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Of Joints And Junior

What former drug-using Boomers tell their kids about drugs

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All the warning signs were there: the furtive phone calls, the vague explanations, the red eyes, and the unmistakable smell. John and Debby knew something was going on with their then 15-year-old son. They demanded to see what was inside his footlocker, which he had recently secured with a padlock. Grudgingly, he opened it. Both parents peered inside. Aha, they knew it. There, in a little box, was a baggie of pot, some rolling papers, and a pipe. Just as John was getting ready to unleash his patriarchal wrath, he took a closer look. Hmm, that pipe looked mighty familiar. Debby was thinking the same thing. They looked at each other. Oh man, how were they supposed to handle this? "I had had that pipe for over 20 years," John said. "It had been in my sock drawer or something, but I smoke so infrequently that I hadn't even noticed it was missing."

It's a sticky situation that lots of parents -- particularly Baby Boomers who came of age during the free love and drugs hippie culture of the 60s and 70s -- are facing as their kids reach their teenage years and are exposed to all kinds of temptations.

For parents who experimented (or perhaps still experiment) with drugs, it can be a troublesome and puzzling dilemma. Do you use the old, and admittedly hypocritical, "Do as I say, not as I do" approach? Do you divulge all your wild days shenanigans, opting for the "Learn from my mistakes" routine? Do you warn your kids that one puff from a joint will lead to heroin addiction and a ruined life? Or do you tell them to toss out that skunkweed and turn on to the good shit? Unfortunately, none of this is covered in parenting manuals, so it's a judgment call parents must make based on intuition and their own ideals and belief system. Given today's volatile drug culture, it can be a daunting decision.

In the case of John and Debby, they came down pretty hard on their son after discovering his little stash of weed about a year ago. But John says it wasn't so much because they felt pot was an insidious drug -- in fact, John feels marijuana and hallucinogens should be legalized -- but because their young son had lied to them about it. Moreover, John says he's seen how habitual marijuana use has affected some of his friends and family, and he was afraid his son was heading in the same direction.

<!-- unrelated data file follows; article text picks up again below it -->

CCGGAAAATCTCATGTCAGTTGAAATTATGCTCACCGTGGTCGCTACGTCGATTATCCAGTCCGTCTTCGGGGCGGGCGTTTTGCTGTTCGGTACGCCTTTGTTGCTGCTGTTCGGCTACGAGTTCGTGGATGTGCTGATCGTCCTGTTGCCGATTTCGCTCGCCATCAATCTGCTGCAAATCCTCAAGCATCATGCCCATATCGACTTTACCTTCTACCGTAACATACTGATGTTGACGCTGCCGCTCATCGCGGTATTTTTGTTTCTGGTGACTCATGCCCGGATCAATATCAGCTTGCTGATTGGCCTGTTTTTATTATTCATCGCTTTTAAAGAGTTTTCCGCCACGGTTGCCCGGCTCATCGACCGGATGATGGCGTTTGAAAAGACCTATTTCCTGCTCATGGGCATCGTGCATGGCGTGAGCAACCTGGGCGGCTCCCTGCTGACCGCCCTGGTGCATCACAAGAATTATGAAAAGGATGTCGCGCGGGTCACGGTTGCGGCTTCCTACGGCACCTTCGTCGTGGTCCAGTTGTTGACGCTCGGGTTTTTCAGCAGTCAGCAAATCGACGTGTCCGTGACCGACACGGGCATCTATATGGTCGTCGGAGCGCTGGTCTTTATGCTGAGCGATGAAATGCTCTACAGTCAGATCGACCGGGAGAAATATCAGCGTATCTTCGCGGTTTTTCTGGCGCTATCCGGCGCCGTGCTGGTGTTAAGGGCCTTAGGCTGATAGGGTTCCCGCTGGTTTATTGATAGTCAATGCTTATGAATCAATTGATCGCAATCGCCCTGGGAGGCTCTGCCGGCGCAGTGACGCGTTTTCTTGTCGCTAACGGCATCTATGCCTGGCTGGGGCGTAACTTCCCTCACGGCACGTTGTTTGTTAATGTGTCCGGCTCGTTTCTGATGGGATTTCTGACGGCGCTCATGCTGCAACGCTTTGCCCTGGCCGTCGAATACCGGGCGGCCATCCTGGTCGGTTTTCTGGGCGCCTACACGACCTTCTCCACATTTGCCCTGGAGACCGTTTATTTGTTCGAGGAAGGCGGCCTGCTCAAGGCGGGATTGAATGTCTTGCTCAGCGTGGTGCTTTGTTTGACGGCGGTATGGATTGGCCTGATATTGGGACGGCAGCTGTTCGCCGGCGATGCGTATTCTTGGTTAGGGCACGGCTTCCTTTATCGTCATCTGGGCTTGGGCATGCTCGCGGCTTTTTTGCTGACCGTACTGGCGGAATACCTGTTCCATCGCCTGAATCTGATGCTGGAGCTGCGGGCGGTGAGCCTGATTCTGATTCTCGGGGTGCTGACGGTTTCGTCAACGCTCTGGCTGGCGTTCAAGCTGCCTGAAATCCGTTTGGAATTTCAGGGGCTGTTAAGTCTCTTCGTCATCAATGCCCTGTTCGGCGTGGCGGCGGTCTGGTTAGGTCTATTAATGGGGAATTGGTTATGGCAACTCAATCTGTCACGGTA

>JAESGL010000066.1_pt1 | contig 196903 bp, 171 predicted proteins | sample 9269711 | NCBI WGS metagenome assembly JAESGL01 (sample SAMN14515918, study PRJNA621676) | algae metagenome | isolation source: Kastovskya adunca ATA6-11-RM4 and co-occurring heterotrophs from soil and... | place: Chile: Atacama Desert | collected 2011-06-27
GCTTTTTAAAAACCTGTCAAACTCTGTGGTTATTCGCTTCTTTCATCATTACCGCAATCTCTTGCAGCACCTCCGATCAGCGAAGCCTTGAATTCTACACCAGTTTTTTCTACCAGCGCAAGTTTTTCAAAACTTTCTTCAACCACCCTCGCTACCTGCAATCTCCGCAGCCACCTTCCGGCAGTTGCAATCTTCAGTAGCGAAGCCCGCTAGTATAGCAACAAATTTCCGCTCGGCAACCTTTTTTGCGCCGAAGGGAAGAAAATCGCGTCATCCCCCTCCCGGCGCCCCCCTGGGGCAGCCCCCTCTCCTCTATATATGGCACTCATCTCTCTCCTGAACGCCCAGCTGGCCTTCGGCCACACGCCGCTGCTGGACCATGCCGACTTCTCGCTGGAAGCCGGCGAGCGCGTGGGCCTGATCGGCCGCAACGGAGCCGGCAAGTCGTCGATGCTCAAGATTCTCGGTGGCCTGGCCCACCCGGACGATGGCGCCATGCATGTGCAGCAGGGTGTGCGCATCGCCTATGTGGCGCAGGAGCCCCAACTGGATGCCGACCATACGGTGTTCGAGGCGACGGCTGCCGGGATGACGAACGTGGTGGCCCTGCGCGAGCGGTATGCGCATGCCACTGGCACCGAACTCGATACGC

"At the time, it seemed like he was smoking a lot, and that's what was really disturbing me," John says. "He had this still yet unformed 15-year-old brain, and I didn't want him polluting it with drugs. I've known people who were absolutely brilliant and, to this very day, have a lack of ambition and material success due to the fact that they smoked pot all day everyday for 30 years. You just lose your motivation. That's the last thing I want to see happen with my kids."

John says that given his past, though, he couldn't help but feel a little hypocritical as he was lecturing his son and handing down his punishment. John says he did his fair share of partying in his younger days, especially with hallucinogens, and characterizes his drug use as "pretty heavy" at times.

"There wasn't much going on in Charlotte in the 60s and early 70s, so there wasn't much else to do but take drugs," he says. Once John reached college, his drug use tapered off. Marriage and kids (they also have a teenage daughter) brought about other changes.

"When I had my first child, many aspects of my life became more conservative," he explains. "But by that time giving up the occasional drug use that I indulged in wasn't a problem. I was physically and mentally beyond that point. I'm glad that I had some of those earlier experiences, but the heavy and frequent drug use didn't do anything for my synapses. I'm sometimes muddleheaded, and I wonder if I brought some of that on myself."

Today, John says he might smoke pot a half-dozen times a year if someone passes him a joint at a party. And while he considers himself relatively liberal and open-minded, he stops short of telling his kids all the things he did growing up.

"I really wouldn't want them to get the feeling that it's OK to do some of those things just because Dad did them. While the scare tactics we heard in the 60s and 70s probably backfired when people realized it was bullshit -- you can take LSD without becoming psychotic -- I do know people who died because of their drug use. And sometimes casual drug use can lead to heavier things, so it can be a slippery slope.

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